The State Customs Service in Moscow told Mineweb that in the four months to April 30, Russian coal exports reached 31 million tonnes, indicating a year on year growth rate of 23%. The main ports to benefit from this are all in western Russia — Ust-Luga, Vyborg, Kaliningrad, on the Baltic Sea; Murmansk (Barents Sea) and Arkhangelsk (White Sea); the last of these was the biggest gainer in percentage terms. Tuapse, on the Black Sea, also reported a gain, compared to last year.

From the coalface, the news on supply is mixed. On July 4, the Evraz-owned Raspadskaya coalmining company resumed operations at one of the shafts, where a federal inspection had earlier ordered work suspended, in order to correct safety violations. Yuzhkuzbassugol, the second company affected by the stop-work order – Mechel controls 95% of the shares — has not yet disclosed its operational status. A press statement by the mine inspection agency Rosteknadzor, issued on July 1, explained the reasons for the stop-work orders. In one instance, risk of explosion was cited at Raspadskaya. The sensitivity of the inspectors to violations has been raised by a series of fatal accidents this year and last, in the Kemorovo region.

Evraz, the principal steelmaker supplied by the two mines, declined to respond to questions from Mineweb during the suspension period, and it remains unclear what impact the suspension of mining will have on the output of coking coal for the Evraz group. According to a report from UBS in Moscow, “the news supports our belief that the halt of operations is temporary and should not have any effect on Raspadskaya’s production numbers.”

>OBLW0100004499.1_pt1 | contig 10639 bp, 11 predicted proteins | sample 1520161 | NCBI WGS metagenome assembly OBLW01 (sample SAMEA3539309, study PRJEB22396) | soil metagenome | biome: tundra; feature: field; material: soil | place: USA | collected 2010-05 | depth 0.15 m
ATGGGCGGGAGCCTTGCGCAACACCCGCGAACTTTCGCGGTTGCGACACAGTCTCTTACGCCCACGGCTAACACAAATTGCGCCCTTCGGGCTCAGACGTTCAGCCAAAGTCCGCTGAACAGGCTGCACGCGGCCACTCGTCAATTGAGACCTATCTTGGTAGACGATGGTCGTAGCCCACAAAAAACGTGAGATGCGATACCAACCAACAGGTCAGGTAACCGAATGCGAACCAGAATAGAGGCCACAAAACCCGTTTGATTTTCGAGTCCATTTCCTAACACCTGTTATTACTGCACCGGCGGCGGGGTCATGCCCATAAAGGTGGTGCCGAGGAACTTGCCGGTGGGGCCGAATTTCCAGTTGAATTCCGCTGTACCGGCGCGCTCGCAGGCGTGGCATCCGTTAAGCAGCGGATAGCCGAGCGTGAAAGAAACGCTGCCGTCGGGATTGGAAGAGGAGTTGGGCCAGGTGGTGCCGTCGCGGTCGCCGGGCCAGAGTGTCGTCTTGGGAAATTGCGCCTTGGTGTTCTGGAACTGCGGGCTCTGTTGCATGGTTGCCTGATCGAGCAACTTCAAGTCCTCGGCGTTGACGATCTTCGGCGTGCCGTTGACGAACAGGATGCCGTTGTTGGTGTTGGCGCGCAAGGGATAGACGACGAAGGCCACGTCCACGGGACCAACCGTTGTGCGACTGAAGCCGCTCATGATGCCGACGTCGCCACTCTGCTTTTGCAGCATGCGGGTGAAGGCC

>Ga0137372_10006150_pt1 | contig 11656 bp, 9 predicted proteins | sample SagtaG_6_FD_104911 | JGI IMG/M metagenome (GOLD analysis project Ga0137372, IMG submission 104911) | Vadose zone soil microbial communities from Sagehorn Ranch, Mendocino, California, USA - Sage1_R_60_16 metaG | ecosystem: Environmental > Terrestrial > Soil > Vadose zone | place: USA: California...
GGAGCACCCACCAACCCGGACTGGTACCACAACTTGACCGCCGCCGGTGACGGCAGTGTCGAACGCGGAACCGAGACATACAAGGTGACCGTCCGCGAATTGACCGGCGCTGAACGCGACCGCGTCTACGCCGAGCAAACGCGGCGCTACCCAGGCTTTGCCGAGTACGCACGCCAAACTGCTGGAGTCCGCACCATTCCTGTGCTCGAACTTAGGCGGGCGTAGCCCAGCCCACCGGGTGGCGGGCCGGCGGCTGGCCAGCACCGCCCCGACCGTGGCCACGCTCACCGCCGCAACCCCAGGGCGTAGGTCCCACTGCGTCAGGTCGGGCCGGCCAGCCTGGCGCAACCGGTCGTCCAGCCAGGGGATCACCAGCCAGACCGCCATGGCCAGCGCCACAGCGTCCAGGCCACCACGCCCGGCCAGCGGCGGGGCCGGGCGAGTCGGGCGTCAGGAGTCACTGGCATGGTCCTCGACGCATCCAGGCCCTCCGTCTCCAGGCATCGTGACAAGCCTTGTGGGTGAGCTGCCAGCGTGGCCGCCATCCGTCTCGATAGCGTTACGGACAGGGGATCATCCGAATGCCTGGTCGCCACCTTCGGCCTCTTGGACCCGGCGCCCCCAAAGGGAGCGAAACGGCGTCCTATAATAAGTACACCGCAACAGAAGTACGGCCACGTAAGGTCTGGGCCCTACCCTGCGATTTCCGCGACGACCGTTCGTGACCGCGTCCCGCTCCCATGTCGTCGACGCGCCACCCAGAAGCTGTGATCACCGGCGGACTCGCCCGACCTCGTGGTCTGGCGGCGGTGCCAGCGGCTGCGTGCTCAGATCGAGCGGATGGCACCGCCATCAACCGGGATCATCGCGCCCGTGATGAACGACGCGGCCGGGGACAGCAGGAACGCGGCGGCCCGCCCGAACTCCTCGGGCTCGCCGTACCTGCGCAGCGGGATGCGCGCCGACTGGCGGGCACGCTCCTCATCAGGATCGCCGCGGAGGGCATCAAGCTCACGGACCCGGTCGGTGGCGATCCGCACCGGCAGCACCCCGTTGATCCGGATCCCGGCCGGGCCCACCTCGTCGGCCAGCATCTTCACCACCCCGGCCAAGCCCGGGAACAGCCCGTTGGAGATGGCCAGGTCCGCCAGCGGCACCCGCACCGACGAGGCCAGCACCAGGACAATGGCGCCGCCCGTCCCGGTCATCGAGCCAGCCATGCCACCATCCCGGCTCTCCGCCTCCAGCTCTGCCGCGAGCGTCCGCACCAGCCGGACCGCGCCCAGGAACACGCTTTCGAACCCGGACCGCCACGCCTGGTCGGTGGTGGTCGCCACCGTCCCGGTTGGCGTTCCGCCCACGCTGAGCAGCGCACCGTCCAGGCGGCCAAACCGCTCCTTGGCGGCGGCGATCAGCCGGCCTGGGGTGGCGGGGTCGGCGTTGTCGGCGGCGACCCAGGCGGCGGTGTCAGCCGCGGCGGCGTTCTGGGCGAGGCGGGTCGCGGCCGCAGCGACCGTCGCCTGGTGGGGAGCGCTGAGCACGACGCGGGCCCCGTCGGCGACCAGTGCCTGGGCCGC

A Raspadskaya release, however, indicates that for the first quarter to March 31, total output of coal and concentrate totaled 2.9 million tonnes, a drop of 11% on the last quarter of 2007, and also 11% down year on year. This was before the Rosteknadzor action.

Raspadskaya’s sales of concentrate in the domestic market were reported at 1.5 million tonnes in the quarter, down 6% quarter on quarter. Exports of concentrate in the same period totaled 703,000 tonnes, up 20% quarter on quarter. Sales of raw coal in the quarter were 219,000 tonnes, down 51% quarter on quarter; there were no exports of raw coal in the period.

Anatoly Skryl, from the coal industry news agency Rosinformugol (“Russian Coal Information”), told Mineweb he was skeptical that the inspection orders would have anything but a brief impact. “What happened is a typical situation for the coal industry. The inspectors come, find violations, stop the mine, and afterwards everything is fixed. So far as I know, Raspadskaya has big stock reserves, and also good management. It will be able to fix everything on time and there will be no problems.”

Leave a Reply